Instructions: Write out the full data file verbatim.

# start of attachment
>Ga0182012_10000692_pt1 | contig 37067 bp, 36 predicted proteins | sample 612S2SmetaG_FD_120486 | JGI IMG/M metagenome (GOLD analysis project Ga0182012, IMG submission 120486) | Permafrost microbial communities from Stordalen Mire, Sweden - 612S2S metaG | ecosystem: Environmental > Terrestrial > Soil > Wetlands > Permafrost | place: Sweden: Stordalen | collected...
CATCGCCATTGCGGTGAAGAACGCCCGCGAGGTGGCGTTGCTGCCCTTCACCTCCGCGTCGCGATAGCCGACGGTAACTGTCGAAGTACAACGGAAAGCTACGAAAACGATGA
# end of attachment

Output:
>Ga0182012_10000692_pt1 | contig 37067 bp, 36 predicted proteins | sample 612S2SmetaG_FD_120486 | JGI IMG/M metagenome (GOLD analysis project Ga0182012, IMG submission 120486) | Permafrost microbial communities from Stordalen Mire, Sweden - 612S2S metaG | ecosystem: Environmental > Terrestrial > Soil > Wetlands > Permafrost | place: Sweden: Stordalen | collected...
CATCGCCATTGCGGTGAAGAACGCCCGCGAGGTGGCGTTGCTGCCCTTCACCTCCGCGTCGCGATAGCCGACGGTAACTGTCGAAGTACAACGGAAAGCTACGAAAACGATGA